The Zephyr climbs over the craggy Sierra on the original transcontinental route. With all the tunnels and rights of way blasted out of granite -- at a rate of sometimes no more than two and a half inches a day -- it's easy to see why this is considered America's greatest engineering feat of the 19th century.

As the train descends along the shimmering Truckee River into the Great Basin, we watch the full moon rise while the sunset casts a pink glow and long shadows over Nevada's parched mountainscapes. "It's my first train trip, and it's awesome," says Cody Gazzaway, 19, of Lodi, Calif., who's on her way to visit her grandmother. "I was worried that if I took the Greyhound I would be stalked." She paid $74.96 for her one-way ticket to Salt Lake City: "It was much cheaper than Greyhound." Generally, though, Amtrak costs more than the bus, just as air travel tends to be pricier than the train.

Anonymous says:
Jan 27, 2009 01:18 PM
America will benefit by re-calibrating its transportation system according to rational principles that take into account not only the market, but environmental and social costs. It will probably not be practical anytime soon to abandon the highways or air travel, but the benefits to improving and augmenting the national train service are irrefutable.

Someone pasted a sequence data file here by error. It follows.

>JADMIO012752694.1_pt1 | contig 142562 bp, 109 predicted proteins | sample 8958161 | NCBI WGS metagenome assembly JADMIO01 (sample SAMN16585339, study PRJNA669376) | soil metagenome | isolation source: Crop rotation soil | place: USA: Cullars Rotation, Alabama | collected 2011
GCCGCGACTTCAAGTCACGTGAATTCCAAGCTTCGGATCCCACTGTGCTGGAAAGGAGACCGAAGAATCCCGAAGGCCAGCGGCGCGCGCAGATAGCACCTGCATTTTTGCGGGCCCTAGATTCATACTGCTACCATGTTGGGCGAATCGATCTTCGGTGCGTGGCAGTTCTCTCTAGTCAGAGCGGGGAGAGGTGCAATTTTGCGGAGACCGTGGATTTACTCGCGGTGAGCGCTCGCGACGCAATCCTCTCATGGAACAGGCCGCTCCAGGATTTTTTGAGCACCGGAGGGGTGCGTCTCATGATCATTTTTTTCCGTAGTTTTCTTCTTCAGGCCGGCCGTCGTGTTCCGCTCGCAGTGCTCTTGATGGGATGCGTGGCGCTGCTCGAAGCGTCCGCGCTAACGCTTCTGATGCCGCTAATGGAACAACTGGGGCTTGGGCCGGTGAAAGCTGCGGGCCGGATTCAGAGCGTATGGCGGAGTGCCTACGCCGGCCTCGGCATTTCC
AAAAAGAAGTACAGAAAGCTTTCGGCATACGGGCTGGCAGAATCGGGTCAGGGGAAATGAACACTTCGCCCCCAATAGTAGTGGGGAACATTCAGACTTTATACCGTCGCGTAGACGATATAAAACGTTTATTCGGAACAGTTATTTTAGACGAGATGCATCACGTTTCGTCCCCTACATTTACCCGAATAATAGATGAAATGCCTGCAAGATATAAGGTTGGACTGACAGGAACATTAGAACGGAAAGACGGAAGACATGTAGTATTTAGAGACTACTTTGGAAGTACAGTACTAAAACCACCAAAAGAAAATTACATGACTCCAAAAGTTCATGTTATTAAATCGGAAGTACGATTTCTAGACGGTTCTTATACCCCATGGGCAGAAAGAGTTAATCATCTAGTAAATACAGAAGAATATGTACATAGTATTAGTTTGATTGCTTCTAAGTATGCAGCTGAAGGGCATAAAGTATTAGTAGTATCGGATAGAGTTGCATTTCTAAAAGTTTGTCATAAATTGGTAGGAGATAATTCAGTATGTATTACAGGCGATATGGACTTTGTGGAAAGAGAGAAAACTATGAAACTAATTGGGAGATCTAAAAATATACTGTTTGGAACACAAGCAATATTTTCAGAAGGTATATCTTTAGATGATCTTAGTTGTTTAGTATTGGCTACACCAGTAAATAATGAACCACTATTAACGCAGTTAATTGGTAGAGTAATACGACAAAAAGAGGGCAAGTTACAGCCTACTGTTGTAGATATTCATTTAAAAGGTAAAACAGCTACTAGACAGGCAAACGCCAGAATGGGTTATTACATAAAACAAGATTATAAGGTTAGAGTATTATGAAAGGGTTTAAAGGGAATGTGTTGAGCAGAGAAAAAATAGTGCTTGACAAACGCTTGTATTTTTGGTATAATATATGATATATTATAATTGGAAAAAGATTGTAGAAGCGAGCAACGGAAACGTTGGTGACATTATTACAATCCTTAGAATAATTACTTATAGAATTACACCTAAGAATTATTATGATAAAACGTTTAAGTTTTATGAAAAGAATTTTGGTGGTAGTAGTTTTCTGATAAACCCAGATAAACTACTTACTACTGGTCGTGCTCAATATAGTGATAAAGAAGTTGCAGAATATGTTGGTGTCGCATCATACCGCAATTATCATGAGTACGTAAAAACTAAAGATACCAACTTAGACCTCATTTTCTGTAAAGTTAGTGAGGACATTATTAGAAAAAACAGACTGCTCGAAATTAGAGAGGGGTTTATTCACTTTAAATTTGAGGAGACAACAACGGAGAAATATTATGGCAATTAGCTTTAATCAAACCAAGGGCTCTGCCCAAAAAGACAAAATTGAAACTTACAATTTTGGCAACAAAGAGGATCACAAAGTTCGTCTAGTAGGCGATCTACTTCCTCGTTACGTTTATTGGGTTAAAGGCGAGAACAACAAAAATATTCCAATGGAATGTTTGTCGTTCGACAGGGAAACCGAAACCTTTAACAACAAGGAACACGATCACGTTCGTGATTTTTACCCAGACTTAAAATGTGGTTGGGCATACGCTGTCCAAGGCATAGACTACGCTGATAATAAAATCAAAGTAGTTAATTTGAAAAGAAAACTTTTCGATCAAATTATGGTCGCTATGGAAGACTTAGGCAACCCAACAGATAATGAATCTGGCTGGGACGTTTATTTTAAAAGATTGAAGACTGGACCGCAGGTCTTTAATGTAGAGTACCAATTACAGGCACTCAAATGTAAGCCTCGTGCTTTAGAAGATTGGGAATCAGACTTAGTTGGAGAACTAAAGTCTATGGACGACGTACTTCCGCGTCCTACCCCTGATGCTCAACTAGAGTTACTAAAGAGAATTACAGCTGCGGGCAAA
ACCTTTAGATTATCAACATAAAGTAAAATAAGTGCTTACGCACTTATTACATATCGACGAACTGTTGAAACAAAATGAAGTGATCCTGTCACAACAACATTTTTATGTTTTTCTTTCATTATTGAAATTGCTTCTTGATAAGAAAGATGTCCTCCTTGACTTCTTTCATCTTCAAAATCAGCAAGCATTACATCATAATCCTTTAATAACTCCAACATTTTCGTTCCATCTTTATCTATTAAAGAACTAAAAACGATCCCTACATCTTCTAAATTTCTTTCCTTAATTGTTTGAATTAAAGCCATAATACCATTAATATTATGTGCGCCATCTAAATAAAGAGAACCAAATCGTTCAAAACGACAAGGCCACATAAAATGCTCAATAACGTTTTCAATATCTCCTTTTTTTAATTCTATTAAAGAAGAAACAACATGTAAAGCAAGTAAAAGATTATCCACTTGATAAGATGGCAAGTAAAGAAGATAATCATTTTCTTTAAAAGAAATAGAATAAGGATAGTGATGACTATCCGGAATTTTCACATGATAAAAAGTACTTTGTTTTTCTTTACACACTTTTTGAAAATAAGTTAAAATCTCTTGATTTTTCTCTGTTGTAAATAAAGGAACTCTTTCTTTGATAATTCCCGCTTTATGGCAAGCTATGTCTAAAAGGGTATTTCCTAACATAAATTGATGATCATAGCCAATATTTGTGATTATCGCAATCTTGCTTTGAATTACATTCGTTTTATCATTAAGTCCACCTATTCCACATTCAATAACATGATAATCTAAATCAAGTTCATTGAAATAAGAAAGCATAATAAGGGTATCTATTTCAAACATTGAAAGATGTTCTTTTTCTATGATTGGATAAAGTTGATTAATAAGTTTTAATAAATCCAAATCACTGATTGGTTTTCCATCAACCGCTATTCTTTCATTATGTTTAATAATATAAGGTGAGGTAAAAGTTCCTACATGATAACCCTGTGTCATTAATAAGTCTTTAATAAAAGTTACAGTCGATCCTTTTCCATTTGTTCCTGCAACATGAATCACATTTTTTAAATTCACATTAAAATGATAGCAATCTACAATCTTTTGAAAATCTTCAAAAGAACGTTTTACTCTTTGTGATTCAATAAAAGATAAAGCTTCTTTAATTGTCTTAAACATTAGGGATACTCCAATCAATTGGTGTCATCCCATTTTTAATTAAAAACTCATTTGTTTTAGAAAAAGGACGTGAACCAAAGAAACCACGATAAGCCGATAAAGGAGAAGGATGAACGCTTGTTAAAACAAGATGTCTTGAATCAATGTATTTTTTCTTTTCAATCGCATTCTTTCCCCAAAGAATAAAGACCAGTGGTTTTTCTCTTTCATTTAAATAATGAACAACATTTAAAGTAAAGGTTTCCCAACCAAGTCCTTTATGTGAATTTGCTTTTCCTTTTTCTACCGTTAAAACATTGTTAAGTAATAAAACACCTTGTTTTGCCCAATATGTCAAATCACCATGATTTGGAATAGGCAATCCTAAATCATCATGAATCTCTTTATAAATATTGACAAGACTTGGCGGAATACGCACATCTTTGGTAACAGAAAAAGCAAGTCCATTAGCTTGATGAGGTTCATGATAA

Train time does not have to be "unproductive time." I imagine having a "quiet car" where business people could work, students could study, others could read--all silently moving to their destinations.

The "culture car" could have presenters giving talks on history, geology and the arts.

Every train could be fitted with wireless communication that offered passengers the ability to call home, the office, etc. Moreover, each passenger could have a headset that allowed access to music, and select seats could have digital video screens allowing access to movies, TV, teleconferencing, etc.